Score it a decidedly good week for Spain. Because just two days after the country struck an emphatic blow in favor of European Union plurality that also helped calm the roiling euro crisis, the Spanish soccer team left the sports world in absolute awe by winning an unprecedented third-straight international football crown in just four years. Better still, by thrashing Italy 4-0 in the European Championship final Sunday, la Roja defiantly answered criticism that its play had been boring with indisputable proof that it also wins when it counts.
“Are we boring?” asked triumphant midfielder Cesc Fabregas. “People who think we play boring, I don’t think they understand the game,” he said, presumably in reference to the criticism that coach Vicente del Bosque has come in for in persisting with a supposed strikerless 4-6-0 formation.
People do understand winning, however, and Spain’s soccer team has become synonymous with the term. Its European Championship title Sunday joins the Euro trophy it won in 2008, and World Cup crown two years ago in South Africa. Though both West Germany and France won consecutive tournaments (the Germans won the 1972 Euros and the 1974 World Cup, while France triumphed in the 1998 World Cup and the 2000 Euros), Spain is the first nation to ever stage a triple run. Many pundits did not believe the feat to be possible in the notoriously inconsistent world of elite soccer, where yesterday’s powerhouse melts into today’s lame puddle on the pitch (just look at Germany’s limp semi-final performance, and Italy’s fatigued finale against Spain for evidence of that). Yet not only were such doubters disabused of their doubt Sunday night; they were joined in their stupefaction of the feat by the Spanish players themselves.
“It’s unique, it’s magical–something that can’t be repeated,” said delighted Spanish midfielder Andres Iniesta, who was named the player of the tournament. “I don’t think we’ve even absorbed how great this is yet.”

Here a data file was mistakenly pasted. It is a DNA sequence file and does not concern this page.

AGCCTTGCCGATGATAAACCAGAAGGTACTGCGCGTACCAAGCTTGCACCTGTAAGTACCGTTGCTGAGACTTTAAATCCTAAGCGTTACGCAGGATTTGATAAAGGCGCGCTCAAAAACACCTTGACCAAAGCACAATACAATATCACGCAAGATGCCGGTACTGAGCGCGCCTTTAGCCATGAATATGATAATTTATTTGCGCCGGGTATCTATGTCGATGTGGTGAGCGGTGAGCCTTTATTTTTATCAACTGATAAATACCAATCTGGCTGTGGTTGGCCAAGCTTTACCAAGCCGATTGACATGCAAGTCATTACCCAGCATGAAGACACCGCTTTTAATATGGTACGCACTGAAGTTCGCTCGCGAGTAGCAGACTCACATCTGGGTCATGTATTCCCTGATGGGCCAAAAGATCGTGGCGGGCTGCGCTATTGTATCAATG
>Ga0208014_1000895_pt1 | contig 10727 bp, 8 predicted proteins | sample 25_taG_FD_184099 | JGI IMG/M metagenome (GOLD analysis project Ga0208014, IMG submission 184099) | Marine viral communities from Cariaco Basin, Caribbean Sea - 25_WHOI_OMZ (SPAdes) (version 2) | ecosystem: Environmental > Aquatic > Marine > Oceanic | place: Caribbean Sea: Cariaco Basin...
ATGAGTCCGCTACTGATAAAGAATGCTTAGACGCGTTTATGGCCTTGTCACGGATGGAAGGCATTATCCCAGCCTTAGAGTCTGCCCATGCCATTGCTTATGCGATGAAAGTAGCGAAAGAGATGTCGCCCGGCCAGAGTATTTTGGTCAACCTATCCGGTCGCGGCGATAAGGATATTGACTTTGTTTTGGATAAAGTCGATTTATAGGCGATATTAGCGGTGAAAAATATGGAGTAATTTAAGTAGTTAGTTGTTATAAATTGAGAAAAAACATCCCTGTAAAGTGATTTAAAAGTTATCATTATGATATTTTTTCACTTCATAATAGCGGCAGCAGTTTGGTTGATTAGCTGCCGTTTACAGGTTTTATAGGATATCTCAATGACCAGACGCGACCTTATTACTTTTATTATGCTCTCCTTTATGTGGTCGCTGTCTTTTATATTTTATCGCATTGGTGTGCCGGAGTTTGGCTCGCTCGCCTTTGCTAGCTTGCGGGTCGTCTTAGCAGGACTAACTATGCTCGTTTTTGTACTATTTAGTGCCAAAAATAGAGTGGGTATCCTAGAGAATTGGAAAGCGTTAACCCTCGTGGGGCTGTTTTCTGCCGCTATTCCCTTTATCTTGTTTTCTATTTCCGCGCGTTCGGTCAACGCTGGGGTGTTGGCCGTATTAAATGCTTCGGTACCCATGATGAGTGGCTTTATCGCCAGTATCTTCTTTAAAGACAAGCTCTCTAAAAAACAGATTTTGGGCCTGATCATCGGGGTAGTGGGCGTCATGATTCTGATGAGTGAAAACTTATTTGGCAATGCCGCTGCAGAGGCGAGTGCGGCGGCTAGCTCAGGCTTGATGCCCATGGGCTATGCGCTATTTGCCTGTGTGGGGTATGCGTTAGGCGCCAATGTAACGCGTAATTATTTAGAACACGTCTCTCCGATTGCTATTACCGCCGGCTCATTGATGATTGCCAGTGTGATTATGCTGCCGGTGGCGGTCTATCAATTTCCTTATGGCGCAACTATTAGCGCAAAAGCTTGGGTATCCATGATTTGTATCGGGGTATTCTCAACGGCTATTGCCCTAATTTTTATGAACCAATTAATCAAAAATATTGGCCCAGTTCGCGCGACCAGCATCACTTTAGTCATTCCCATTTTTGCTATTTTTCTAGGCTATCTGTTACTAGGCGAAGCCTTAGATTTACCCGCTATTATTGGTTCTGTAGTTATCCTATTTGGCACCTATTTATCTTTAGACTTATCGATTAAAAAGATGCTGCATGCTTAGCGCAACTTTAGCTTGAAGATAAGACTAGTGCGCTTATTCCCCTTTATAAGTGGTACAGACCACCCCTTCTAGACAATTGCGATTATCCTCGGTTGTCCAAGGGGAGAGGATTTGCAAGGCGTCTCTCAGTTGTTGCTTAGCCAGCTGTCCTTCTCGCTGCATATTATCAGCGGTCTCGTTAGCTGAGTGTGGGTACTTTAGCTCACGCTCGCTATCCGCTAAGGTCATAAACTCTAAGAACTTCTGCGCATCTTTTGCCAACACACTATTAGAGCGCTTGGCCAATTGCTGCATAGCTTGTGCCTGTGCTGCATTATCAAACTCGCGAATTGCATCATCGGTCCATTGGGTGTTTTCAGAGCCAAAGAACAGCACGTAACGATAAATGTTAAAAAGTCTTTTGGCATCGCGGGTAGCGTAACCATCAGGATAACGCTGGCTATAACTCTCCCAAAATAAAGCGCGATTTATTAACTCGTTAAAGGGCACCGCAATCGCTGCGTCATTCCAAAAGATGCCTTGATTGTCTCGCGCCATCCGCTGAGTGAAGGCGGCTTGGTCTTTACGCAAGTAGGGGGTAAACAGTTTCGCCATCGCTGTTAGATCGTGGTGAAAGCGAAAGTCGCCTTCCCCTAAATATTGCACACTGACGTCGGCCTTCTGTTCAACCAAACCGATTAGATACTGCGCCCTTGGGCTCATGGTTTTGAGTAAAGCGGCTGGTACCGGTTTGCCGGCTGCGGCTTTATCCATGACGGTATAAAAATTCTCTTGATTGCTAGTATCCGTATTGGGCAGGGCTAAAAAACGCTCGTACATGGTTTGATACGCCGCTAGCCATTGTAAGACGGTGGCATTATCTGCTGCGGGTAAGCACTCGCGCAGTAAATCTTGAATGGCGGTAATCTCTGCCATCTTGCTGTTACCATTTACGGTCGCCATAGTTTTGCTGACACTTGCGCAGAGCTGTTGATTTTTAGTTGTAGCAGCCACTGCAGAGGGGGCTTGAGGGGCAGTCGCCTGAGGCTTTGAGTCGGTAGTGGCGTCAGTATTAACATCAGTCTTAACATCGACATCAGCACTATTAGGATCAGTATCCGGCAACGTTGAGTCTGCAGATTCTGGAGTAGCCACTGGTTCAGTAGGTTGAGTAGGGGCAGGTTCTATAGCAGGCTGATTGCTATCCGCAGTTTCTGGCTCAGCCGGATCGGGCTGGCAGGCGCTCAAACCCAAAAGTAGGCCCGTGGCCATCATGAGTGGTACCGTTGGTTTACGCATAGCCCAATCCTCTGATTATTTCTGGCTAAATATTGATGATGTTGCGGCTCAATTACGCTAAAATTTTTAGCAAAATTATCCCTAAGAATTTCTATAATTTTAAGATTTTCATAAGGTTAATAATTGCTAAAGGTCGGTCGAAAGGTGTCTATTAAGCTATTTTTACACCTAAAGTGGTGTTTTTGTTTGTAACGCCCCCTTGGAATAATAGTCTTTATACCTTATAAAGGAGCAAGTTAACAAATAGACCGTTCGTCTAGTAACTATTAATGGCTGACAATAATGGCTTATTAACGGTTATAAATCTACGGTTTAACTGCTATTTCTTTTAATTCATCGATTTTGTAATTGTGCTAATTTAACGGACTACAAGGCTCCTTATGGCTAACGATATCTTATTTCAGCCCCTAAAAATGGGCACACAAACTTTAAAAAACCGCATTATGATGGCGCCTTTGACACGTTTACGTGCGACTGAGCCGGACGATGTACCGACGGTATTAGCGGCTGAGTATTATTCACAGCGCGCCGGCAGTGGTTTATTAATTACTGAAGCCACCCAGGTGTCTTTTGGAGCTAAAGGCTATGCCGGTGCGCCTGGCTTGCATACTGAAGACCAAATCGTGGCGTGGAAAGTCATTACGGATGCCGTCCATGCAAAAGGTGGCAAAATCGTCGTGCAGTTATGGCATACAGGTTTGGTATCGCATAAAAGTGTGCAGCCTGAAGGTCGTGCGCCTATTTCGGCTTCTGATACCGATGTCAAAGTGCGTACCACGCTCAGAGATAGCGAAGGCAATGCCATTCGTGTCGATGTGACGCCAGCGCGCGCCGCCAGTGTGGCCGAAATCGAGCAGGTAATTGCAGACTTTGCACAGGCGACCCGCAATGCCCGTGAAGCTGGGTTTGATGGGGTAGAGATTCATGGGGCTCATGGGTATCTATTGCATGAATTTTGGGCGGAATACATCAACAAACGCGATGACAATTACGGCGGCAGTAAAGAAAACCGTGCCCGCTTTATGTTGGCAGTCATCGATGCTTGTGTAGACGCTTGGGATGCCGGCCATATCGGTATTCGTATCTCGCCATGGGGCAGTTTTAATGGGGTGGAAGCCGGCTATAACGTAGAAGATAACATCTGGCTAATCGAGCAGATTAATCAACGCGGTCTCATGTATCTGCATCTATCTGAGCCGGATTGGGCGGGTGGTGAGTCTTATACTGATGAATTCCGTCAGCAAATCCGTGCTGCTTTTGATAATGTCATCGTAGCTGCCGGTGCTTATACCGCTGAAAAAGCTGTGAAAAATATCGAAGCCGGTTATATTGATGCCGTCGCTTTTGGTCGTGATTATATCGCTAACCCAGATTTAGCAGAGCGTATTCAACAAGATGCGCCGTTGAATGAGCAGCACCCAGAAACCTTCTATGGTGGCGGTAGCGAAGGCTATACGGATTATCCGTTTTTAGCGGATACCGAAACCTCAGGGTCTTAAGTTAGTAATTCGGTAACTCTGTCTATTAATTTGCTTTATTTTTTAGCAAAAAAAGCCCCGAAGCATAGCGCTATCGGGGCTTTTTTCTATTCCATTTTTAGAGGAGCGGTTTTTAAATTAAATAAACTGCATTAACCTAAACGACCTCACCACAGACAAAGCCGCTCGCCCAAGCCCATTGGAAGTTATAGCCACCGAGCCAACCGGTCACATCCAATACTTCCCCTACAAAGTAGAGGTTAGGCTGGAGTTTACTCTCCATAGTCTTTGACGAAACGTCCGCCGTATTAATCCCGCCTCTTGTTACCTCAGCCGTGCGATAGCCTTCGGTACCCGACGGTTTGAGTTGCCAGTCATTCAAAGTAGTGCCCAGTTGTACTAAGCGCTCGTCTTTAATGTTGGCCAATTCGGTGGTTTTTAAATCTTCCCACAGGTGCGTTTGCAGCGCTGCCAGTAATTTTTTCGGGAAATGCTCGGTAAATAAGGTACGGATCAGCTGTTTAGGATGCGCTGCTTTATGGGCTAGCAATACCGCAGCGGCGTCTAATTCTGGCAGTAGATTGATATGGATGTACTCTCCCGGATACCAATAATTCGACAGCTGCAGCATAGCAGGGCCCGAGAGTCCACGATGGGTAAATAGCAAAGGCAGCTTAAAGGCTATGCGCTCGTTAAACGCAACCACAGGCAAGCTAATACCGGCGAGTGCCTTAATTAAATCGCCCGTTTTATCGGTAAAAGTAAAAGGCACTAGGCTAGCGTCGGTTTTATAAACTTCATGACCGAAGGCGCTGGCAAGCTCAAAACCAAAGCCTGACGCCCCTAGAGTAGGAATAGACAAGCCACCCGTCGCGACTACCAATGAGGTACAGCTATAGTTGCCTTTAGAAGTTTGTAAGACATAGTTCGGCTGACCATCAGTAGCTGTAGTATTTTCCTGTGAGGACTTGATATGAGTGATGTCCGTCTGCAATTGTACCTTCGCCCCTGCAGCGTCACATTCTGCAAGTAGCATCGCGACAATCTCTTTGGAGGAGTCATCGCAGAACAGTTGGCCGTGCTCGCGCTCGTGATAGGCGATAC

Given its timing, Spain’s record title comes somewhat ironically at the expense of Italy—its main partner in staging a different kind of coup in another sort of euro battle in Brussels Friday. During a summit of E.U. leaders, Spanish premier Mariano Rajoy joined forces with Italian Prime Minister Mario Monti to force their peers—primarily German Chancellor Angela Merkel—to finally take their plight and views into account in managing the euro crisis victimizing their societies. Their unexpected power play proved effective in getting partners to break the E.U.’s previously exclusive focus on austerity dealing with the debt and financial calamity. As a result, Spain and Italy not only secured some flexibility and breathing room for their swamped banks and economies—they also broke the Franco-German domination of E.U. decision-making by forcing a greater degree of plurality and even democracy into managing the current crises.
Is a link between a European policy change and a sporting achievement a bit of a stretch? Perhaps, but the succession of events does represent a sudden and significant lift to Spanish spirits that have long been crushed by deepening austerity and rising joblessness. One takes hope—and joy—where it’s available. And its new/latest Euro title adds another moment of proud respite to a Spanish population that knows the brutal economic battering it has suffered in the past two years is far from over yet (indeed, Monday’s Eurozone unemployment figures for May made for particularly bleak reading for any hungover heads in Spain).
As a beacon through coming months and years of continued grind, meantime, Spaniards can also look ahead to the next global challenge awaiting its heroic footballers: the 2014 World Cup in Brazil. The Spanish squad was one of the youngest at the Poland and Ukraine-hosted Euro, which, in addition to the historic roll they’re currently on, makes la Roja one of the main favorites to defend its global title (Brazil only gets the edge in the current betting stakes because they’re the host nation and no European country has won the World Cup in South America before).
But besides that, Spain’s oft-noted (and at times decried) ability to win matches despite what at times was frankly perfunctory play is—as much as its detractors will hate to admit it—another sign of a real champion. As Monti, Rajoy, and Spain’s players demonstrated this past week, winners are frequently those who refuse to view losing an option, and don’t really care a jot how that goes down in the eyes of rivals and observers.
“It was more difficult when people didn’t believe in us,” said Spanish star Xavi, savoring the Euro win Sunday. “The bar was very high, but those are nice challenges.” A continent continues to look on in envy, even if matters off the pitch aren’t as simple for Spain to solve.